“What took them so long?” was the typical Mission reaction today to a federal appeals court’s 2-1 decision that Proposition 8’s ban on same-sex marriage is unconstitutional.
“It’s about time,” said Kira Thompson as she ate lunch outside Herbivore.
“I can’t believe it took so much time,” said Raphael Shanmugan as he fixed a bike. “It’s ridiculous it hasn’t come sooner,” said Courtland Donaldson.
Missionites said they were hopeful as they waited for today’s decision. “I knew it would happen eventually,” said Mark Hallenbart, a Castro resident who works in the Mission. “It’s a victory.”
Rebecca Isaacs, executive director of Equality Federation, an alliance working to achieve LGBT equality nationwide, echoed that sentiment. “We are incredibly, incredibly excited.”
But it wasn’t always like this.
In 2004 Gavin Newsom, then mayor of San Francisco, decided that the city could issue same-sex marriage licenses, opening up the possibility of legal marriage for gay and lesbian couples. One month after Newsom’s move, the state Supreme Court annulled those licenses. But in May of 2008, the California Supreme Court ruled that same-sex marriage was a fundamental right.
Religious groups reacted quickly, collecting enough signatures to put Proposition 8, a state constitutional ban on gay marriage, on the ballot. The proposition lost in the Mission but won statewide, with 52 percent of the vote. Again it became illegal for same-sex couples to wed in California.
In August 2010, Chief District Judge Vaughn Walker overturned Proposition 8. Today, the Ninth U.S. Circuit Court of Appeals upheld that decision, but the case is likely to go to the Supreme Court.
Hallenbart said that he and his partner have been eagerly anticipating the decision, but the couple is in no rush to get married. Hallenbart said he simply wants same-sex couples to have the same rights as heterosexual couples.
Others agreed. “Finally they can be entitled to some of the benefits that other couples are entitled to,” said Shanmugan. Those benefits include hospital and prison visitations, rights to pension benefits, and breaks on taxes and insurance, to name a few.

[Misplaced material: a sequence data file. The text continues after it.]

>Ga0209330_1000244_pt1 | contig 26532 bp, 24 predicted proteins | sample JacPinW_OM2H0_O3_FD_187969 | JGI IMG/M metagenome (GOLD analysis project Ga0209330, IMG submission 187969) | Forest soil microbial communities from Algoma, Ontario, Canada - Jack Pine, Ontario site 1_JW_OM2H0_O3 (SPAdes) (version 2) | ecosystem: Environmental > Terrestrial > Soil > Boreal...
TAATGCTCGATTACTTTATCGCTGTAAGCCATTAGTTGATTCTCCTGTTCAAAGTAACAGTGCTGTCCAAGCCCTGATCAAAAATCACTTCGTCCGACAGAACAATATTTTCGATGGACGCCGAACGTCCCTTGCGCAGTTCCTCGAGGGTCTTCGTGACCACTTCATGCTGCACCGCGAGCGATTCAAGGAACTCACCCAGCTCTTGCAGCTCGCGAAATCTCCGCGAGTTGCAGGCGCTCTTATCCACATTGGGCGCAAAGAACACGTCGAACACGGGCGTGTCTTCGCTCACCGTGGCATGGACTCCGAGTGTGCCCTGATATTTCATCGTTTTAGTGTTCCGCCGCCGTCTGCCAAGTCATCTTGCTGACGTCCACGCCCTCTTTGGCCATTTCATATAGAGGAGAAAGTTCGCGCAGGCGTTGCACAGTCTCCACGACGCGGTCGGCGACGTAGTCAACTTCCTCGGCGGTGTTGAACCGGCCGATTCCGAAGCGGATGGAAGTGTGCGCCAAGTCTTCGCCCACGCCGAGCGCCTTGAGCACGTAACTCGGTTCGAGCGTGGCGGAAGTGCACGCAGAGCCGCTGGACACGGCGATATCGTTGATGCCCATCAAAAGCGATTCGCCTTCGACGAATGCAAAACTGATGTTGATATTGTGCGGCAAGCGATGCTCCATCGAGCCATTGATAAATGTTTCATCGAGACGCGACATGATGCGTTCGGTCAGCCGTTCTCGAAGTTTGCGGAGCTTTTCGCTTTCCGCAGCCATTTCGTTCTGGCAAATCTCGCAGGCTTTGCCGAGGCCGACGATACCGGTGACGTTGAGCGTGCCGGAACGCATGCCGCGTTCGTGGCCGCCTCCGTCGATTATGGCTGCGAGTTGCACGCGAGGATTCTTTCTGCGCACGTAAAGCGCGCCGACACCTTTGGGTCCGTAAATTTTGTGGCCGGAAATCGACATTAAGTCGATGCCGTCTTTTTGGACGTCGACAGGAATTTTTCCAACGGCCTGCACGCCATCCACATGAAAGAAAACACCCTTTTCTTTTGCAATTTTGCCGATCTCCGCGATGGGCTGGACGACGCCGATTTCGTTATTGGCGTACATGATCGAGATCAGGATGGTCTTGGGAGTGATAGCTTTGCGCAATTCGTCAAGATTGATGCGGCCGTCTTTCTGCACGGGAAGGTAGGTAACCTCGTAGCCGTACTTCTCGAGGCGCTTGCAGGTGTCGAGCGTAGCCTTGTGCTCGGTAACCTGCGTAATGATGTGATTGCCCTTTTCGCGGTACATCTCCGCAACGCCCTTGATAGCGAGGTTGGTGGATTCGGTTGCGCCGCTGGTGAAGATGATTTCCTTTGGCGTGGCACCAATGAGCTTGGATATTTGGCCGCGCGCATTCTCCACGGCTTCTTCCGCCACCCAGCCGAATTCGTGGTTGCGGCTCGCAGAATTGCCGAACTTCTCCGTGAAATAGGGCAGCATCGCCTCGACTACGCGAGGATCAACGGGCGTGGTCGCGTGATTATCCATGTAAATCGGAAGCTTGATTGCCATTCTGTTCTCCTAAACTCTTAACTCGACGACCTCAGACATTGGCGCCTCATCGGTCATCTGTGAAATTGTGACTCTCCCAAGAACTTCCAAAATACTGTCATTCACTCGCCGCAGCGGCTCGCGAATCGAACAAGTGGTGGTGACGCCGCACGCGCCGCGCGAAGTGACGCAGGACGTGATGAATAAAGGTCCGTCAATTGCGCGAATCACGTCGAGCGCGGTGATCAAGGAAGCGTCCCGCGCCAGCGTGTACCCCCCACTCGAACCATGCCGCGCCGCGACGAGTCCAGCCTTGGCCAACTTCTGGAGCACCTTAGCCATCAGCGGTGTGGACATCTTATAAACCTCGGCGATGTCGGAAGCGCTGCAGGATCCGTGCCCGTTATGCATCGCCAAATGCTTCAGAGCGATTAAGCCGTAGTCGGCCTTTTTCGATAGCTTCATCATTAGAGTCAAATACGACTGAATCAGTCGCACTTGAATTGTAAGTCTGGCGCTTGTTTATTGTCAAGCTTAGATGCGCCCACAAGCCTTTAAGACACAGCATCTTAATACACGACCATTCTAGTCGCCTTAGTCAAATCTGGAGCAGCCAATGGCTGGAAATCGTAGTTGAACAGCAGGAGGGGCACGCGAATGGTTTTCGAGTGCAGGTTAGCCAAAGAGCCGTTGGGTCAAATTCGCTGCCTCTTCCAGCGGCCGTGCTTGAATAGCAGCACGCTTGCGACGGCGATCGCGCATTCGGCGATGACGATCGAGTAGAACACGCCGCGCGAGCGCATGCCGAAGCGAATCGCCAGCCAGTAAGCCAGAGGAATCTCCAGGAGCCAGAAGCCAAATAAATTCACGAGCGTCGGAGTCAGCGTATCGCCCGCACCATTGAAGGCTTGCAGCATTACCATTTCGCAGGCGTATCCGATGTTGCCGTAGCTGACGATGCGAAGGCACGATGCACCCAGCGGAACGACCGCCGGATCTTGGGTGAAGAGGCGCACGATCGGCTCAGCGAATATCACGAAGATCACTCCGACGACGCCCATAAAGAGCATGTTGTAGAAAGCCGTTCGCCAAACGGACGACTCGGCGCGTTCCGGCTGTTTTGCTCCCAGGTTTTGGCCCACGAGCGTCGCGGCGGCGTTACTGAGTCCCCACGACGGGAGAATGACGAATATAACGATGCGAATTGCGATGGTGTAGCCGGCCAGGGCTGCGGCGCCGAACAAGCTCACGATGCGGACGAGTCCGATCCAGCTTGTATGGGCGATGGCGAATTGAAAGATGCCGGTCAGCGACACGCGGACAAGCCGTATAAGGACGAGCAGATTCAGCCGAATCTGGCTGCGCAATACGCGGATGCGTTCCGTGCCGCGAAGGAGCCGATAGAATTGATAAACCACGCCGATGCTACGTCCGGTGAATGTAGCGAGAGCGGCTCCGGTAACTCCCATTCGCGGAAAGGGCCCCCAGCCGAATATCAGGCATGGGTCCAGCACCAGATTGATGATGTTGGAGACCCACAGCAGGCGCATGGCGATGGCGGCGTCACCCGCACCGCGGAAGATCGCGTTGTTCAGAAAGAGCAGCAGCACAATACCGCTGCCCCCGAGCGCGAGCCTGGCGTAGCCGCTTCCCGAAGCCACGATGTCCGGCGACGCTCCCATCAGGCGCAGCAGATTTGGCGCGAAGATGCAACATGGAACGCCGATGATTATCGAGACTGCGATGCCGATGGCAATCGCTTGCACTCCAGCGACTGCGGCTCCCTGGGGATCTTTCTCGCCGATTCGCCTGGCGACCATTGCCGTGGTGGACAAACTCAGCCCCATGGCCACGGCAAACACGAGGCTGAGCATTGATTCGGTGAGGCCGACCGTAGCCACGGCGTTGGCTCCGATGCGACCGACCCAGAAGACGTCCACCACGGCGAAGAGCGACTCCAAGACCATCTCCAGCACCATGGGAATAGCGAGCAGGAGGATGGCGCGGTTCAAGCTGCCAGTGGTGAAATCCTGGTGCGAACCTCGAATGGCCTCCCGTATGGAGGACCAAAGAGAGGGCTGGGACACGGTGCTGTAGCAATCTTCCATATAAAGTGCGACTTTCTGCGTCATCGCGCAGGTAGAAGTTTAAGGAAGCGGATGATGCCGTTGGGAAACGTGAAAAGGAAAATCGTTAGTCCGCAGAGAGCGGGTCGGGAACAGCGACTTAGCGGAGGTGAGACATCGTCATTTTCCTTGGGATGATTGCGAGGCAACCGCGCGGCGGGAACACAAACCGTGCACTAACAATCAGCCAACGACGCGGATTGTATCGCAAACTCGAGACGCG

“It’s only just for them to have the same rights,” said Luisa, a married heterosexual woman.
“Yeah, if they don’t have the same rights,” said Luisa’s husband, Diego, “then marriage is just a social concept.”
That concept is something that Jim Haynes and his girlfriend of 14 years are grappling with. “She says she won’t get married until everyone has the right to get married,” said Haynes, 40. “Prop. 8 got overturned, but we shouldn’t look for a courthouse yet,” his girlfriend said.
“This panel — these people are on our side,” said Hallenbart. It helps, he said, that they didn’t view the decision from a religious standpoint.
Some, like Haynes, can only see it from a religious perspective.
“I’m a Christian myself,” he said. “Socially, the American creed for all to get married should persist.” He believes that many people turn to transcendental experiences to heal.
“But old rules can trip up the progress of humanity,” he said.
It’s those old, traditional rules that drive Prop. 8 backers. “The backers are relentless,” said Thompson. “They need to just chill.”
Thompson added that Prop. 8 supporters should stop their tireless efforts against same-sex marriage, which, she believes, doesn’t harm anyone. “Live your life, and let everyone do what they want,” she said.
The idea of making personal decisions is forward-thinking, said Shanmugan.
Thompson believes California is a progressive state, but, “We’re behind the times on that one,” she said, referring to same-sex marriage. “It’s kind of embarrassing.”
“I know couples who would get married right now,” said Sarah Engelman, a clothing sales associate, “but they don’t want to leave San Francisco to do it.”
But the Equality Federation’s Isaacs said that the California decision can bolster the efforts of same-sex marriage proponents in other states, like New Jersey, Maine, Minnesota and Washington, that are fighting their own marriage battles.
Although California is known as a progressive state, homophobia still exists here, and LGBT youth in middle and high schools must often deal with bullying. But students are making important strides in creating safer schools, said Jill Marcellus, communications coordinator for the Gay-Straight Alliance Network, a network that empowers students to fight homophobia.
Today’s ruling sets an example for them. “It’s empowering to see LGBT youth to see and respond to the value around the decision,” Marcellus said. “It positively impacts them.”
That value offers momentum, residents said. “It’s looking good,” said Zee, a Mission resident who declined to giver her last name. She believes it’s important to stay motivated. “This will pave the way for everyone in the future.”
“But it’s not enough yet,” said Thompson. “There’s a bigger hurdle coming,” Diego added. Backers of Prop. 8 could appeal the ruling. In fact, Isaacs expects it.
Like Zee, others acknowledge that achieving legal same-sex marriage will be a drawn-out process. Missionites don’t expect the legal battle to stop here. “It looks inevitable that it’ll go to the Supreme Court,” said Haynes.
“This will be a test of views of equality for the Supreme Court,” said Isaacs. “They’re more conservatively bent,” added Haynes.
“We’ll keep fighting all the way,” said Hallenbart. “Ultimately, it will be legal.” And then, if he and his partner decide to get married, they’ll have that choice.